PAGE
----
About annamadeit

I was born and raised in Sweden, By now, I have lived almost as long in the United States. The path I’ve taken has been long and varied, and has given me a philosophical approach to life. I may joke that I’m a sybarite, but the truth is, I find joy and luxury in life’s simple things as well. My outlook on life has roots in a culture rich in history and tradition, and I care a great deal about environmental stewardship. Aesthetically, while drawn to the visually clean, functional practicality and sustainable solutions that are the hallmarks of modern Scandinavia, I also have a deep appreciation for the raw, the weathered, and the worn - materials that tell a story. To me, contrast, counterpoint, and diversity are what makes life interesting and engaging. Color has always informed everything I do. I’m a functional tetrachromat, and a hopeless plantoholic. I was originally trained as an architect working mostly on interiors, but soon ventured outside - into garden design. It’s that contrast thing again… An interior adrift from its exterior, is like a yin without a yang. My firm conviction that everything is connected gets me in trouble time and time again. The world is a big place, and full of marvelous distractions, and offers plentiful opportunities for inquiry and exploration. I started writing to quell my constant queries, explore my discoveries, and nurture my curiosity. The Creative Flux was started in 2010, and became a catch-all for all kinds of intersecting interests. The start of Flutter & Hum at the end of 2013 marks my descent into plant nerd revelry. I occasionally contribute to other blogs, but those two are my main ones. For sure, topics are all over the map, but then again - so am I! Welcome to my blogs!
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12 Responses to Wednesday Vignette – the rose experiment

  1. bergstromskan says:

    I wish I had been in the jury

  2. Kris P says:

    Well, that was a fun departure. With continued experimentation, I expect you’ll show up on a bake-off one day, Anna! Here’s my WV:

    Happy baking!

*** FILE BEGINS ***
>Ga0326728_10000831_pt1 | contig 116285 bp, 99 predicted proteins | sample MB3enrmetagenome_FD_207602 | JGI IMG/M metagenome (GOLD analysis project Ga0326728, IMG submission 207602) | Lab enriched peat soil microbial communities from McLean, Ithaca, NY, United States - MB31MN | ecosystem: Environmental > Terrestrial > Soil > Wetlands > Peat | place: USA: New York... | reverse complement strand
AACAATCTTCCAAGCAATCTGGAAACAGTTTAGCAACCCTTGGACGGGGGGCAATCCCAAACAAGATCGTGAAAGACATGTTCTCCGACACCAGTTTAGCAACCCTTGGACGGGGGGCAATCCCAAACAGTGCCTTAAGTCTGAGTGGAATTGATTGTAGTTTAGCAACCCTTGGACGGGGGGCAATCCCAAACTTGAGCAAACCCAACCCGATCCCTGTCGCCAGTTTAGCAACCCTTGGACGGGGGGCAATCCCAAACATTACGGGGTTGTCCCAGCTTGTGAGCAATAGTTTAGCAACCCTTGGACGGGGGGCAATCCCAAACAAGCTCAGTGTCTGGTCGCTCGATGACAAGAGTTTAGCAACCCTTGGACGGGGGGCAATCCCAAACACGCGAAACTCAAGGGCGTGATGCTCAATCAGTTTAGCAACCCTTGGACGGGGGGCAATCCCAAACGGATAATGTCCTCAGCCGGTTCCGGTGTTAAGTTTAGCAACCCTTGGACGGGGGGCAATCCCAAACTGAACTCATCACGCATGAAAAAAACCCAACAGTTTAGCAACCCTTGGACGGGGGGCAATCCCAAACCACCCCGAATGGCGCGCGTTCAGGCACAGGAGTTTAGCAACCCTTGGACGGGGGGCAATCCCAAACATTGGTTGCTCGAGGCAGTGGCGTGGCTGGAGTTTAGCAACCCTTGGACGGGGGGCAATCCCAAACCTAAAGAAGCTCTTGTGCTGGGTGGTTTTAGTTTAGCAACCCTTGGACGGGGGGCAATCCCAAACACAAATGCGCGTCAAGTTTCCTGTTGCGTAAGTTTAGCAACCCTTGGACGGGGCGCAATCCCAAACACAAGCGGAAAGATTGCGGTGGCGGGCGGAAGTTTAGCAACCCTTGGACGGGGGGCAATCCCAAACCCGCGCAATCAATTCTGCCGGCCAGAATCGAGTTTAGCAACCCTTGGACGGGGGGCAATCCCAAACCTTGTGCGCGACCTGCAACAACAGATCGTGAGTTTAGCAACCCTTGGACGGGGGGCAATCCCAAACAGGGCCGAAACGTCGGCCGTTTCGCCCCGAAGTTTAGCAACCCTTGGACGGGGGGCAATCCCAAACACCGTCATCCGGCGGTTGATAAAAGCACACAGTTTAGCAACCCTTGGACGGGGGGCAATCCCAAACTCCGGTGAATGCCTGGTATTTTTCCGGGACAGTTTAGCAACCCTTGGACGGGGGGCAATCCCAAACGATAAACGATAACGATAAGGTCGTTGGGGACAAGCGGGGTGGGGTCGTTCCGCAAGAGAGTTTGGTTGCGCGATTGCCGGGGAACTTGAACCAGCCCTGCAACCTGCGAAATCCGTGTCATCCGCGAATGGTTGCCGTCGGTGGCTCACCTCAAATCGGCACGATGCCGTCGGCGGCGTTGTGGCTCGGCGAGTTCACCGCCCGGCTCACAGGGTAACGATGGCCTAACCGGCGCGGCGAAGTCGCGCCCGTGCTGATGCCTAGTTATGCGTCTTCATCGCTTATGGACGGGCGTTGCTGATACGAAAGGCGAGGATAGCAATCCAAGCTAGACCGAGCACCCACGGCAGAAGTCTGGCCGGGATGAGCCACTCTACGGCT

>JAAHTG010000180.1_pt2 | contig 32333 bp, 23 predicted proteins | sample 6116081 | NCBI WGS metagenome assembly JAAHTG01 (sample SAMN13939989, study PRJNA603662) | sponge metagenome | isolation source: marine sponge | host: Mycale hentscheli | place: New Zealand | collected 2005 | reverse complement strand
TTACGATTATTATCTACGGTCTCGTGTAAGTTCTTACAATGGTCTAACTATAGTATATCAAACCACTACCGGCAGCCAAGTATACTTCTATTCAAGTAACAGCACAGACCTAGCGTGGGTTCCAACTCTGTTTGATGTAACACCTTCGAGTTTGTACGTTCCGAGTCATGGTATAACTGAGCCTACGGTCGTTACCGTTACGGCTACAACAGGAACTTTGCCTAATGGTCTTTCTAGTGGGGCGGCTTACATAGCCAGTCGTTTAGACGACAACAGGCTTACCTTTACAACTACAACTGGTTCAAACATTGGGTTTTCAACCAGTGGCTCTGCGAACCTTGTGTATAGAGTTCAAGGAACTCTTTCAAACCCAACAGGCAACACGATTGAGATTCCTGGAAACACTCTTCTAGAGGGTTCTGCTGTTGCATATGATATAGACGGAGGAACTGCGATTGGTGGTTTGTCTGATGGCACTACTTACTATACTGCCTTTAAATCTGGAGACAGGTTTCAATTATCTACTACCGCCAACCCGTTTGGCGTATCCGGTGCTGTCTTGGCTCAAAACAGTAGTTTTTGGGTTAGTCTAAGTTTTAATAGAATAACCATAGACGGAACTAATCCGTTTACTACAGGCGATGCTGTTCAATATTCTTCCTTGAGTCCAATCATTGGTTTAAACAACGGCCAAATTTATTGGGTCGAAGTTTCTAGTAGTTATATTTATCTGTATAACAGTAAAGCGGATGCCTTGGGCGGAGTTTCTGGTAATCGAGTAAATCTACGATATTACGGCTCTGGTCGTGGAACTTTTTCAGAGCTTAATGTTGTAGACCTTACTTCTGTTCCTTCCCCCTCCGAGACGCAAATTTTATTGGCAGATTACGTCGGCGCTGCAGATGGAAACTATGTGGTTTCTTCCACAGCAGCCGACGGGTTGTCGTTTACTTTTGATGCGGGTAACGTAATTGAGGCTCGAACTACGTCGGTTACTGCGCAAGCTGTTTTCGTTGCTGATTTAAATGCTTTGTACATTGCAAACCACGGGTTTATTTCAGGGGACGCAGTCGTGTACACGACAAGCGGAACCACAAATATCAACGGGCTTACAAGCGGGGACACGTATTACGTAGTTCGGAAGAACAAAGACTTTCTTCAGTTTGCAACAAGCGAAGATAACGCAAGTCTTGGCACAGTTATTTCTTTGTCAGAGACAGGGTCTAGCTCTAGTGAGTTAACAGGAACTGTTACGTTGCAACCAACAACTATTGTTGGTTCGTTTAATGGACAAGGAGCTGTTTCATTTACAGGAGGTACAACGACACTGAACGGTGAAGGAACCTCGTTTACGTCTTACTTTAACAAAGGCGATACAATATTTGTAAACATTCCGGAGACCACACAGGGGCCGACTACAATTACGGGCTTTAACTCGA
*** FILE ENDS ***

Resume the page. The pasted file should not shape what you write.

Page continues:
• annamadeit says:

      Thanks Kris! It was fun, but I highly doubt I’ll ever set foot in a bake-off. LOL – those guys are in a completely different league! In the event that I would, I’d be that one who would wing it, and (likely) not get away with it for very long. Baking is interesting because it’s such a scientific thing. And, I’d be the first to tell you that chemistry was never my strong suit.

  3. I am a little embarrassed to admit I’ve never used, or even tasted, rosewater. Your little creation is darling though.

    Here’s my WV:

    • annamadeit says:

      You know, the only reason I had some sitting around was that we went to (and cooked for) a Lebanese international dinner party several years ago. It’s a pretty common flavor in Levantian cuisine, but – to my Scandinavian mind, at least – definitely not an easy one to use – judging from that our bottle is still nearly full after all that time. The challenge is beckoning…

  4. Julie says:

    My Indian husband’s family introduced me to rose water, and I do adore it. We use it for any dairy-based confection like milk fudge or rice pudding. Now, rose hip soup is intriguing me! I’ve got to find out about that!

  5. hb says:

    Next…one of thoe “jelly art cakes”? GBBS has been a wonderful distraction. Who could have imagined watching people bake could be so fascinating?

    Your little tart looks adorable, and delicious.